Kerala Kaumudi Online
Saturday, 18 May 2024 6.36 PM IST

Legal proceedings and asset recovery in Karuvannur case: Investors await relief


From the time the police recover the mainour, after the investigation, trial and court proceedings are completed and returning it to the owner takes time. Similarly, in the Karuvannur Co-operative Bank fraud case, investors are concerned about the assets confiscated by the Enforcement Directorate (ED) from the accused. The investigation by the ED and the Income Tax Department is ongoing. By the time the court proceedings are completed, including the purpose of the investment in the bank, such as financing children's marriages and expert treatment for parents, the needs will be over!

The affidavit submitted by the ED in the trial court yesterday stating that there is no legal impediment to returning the property and money of 108 crores seized in the case to the defrauded investors is a relief to those who are worried. An investor named Mahadevan, who had a total deposit of Rs 75 lakh in Karuvannur Bank, now has to receive Rs 33,27,500 from the bank. The money stolen from the investors was not kept in cash by the accused; it was invested in various sectors, including real estate. Including these, the ED confiscated properties worth Rs 108 crore from 54 accused. Therefore, even if the investigating agency says there is no legal bar to return the lost money to investors, there are many strings attached, including the auction of seized assets. This is the next concern of investors.

The 2019 amendment to the Prevention of Money Laundering Act (PMLA) has provided for refunding money to victims from confiscated property. Under this provision, trial courts have the power to do so. The court can take necessary action even at the trial stage of the case if it is aware of the need of any investor to return the money. The trial court has to decide the auction proceedings. While all defrauded investors are fully entitled to their money back, the personal needs to be met with that money may not be the same.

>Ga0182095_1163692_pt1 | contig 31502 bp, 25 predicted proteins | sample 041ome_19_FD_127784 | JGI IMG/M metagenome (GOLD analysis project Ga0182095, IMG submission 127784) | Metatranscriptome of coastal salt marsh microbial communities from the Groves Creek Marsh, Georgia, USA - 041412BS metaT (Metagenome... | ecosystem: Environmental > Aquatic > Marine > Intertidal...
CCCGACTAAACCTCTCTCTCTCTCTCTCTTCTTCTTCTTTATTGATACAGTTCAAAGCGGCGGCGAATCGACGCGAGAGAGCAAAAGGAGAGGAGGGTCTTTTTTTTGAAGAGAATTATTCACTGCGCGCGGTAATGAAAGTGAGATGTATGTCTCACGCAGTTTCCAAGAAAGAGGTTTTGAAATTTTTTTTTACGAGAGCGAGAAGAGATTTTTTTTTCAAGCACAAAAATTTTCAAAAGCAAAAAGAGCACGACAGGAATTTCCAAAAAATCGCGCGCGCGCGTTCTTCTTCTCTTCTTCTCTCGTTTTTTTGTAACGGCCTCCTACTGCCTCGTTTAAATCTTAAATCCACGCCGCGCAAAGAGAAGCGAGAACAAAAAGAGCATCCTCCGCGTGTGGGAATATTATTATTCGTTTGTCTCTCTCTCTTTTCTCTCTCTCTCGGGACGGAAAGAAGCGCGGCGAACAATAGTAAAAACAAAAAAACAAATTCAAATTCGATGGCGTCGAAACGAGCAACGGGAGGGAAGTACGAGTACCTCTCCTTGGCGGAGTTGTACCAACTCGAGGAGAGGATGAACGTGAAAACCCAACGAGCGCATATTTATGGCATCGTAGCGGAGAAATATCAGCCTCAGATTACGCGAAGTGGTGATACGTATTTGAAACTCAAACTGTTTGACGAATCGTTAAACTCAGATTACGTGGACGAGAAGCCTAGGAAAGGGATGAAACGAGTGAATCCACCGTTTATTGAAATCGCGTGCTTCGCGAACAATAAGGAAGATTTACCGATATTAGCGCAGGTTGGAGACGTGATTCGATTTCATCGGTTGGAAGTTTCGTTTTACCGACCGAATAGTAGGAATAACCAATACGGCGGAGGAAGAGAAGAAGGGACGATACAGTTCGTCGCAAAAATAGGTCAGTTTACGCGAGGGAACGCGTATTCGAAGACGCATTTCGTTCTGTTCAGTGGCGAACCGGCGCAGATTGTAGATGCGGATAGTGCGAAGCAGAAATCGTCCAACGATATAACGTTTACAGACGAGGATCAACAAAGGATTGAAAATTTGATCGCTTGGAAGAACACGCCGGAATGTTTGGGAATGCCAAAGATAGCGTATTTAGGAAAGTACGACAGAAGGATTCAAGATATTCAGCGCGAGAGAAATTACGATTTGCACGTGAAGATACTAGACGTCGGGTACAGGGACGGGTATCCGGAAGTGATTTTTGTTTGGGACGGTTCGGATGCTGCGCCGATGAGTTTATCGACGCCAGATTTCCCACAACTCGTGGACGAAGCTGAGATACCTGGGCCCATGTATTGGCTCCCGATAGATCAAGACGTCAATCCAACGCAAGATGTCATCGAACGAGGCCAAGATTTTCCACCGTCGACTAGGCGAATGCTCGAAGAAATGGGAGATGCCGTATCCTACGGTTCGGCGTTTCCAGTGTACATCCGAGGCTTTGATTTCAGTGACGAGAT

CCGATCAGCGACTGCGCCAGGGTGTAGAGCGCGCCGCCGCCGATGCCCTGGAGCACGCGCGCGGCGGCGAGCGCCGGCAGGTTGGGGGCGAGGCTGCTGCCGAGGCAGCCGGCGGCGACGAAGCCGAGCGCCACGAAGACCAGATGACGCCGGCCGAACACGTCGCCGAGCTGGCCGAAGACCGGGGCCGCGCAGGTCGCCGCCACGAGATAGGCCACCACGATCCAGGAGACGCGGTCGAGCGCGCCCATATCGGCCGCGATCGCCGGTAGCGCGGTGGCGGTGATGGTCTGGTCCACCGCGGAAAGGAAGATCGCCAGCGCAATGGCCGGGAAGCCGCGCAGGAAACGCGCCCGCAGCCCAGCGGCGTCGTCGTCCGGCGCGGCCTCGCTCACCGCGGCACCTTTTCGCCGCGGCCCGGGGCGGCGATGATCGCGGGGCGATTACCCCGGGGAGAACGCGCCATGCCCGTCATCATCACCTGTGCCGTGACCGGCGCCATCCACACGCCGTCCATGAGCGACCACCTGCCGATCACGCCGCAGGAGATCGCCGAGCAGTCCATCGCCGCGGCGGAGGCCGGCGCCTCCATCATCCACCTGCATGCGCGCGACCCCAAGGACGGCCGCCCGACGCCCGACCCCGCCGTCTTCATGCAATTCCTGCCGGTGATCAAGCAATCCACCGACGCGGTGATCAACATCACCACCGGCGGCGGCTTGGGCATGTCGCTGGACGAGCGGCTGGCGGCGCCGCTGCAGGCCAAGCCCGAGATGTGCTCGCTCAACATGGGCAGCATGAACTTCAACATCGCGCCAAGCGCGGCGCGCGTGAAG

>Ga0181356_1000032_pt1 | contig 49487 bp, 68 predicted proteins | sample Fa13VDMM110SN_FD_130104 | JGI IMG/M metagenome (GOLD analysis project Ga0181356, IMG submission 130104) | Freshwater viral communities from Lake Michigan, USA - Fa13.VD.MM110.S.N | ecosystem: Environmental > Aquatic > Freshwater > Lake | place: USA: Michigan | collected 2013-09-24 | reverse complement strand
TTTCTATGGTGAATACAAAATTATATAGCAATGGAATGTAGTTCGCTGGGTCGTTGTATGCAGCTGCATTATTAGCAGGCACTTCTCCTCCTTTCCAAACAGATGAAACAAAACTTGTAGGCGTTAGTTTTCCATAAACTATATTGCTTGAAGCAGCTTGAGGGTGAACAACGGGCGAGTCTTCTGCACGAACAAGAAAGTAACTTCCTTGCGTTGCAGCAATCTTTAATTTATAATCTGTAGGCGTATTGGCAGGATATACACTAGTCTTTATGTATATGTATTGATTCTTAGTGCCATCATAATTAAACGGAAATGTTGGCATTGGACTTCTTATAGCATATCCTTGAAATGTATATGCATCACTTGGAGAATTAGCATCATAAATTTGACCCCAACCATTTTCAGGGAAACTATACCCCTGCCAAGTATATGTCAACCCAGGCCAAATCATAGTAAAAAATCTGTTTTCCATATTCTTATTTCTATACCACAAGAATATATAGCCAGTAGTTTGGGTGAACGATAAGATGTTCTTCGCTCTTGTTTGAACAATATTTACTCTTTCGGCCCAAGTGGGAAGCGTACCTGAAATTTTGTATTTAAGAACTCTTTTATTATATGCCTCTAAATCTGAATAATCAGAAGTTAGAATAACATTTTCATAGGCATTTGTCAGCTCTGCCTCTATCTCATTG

Those with irreplaceable needs, such as treatment and surgery for family members or expenses related to children's marriages, should receive humanitarian consideration and priority. Investors also expect humanity from the trial court, not only in avoiding as much as possible the delay naturally required for the auction process but also in preparing a priority list of those who should get the money back first after assessing the importance of the demands. Although it is impossible for the court to compromise in any way on the legal procedures of a complex case, there is a saying of justice that ultimately laws are for human beings. That is the hope of investors.

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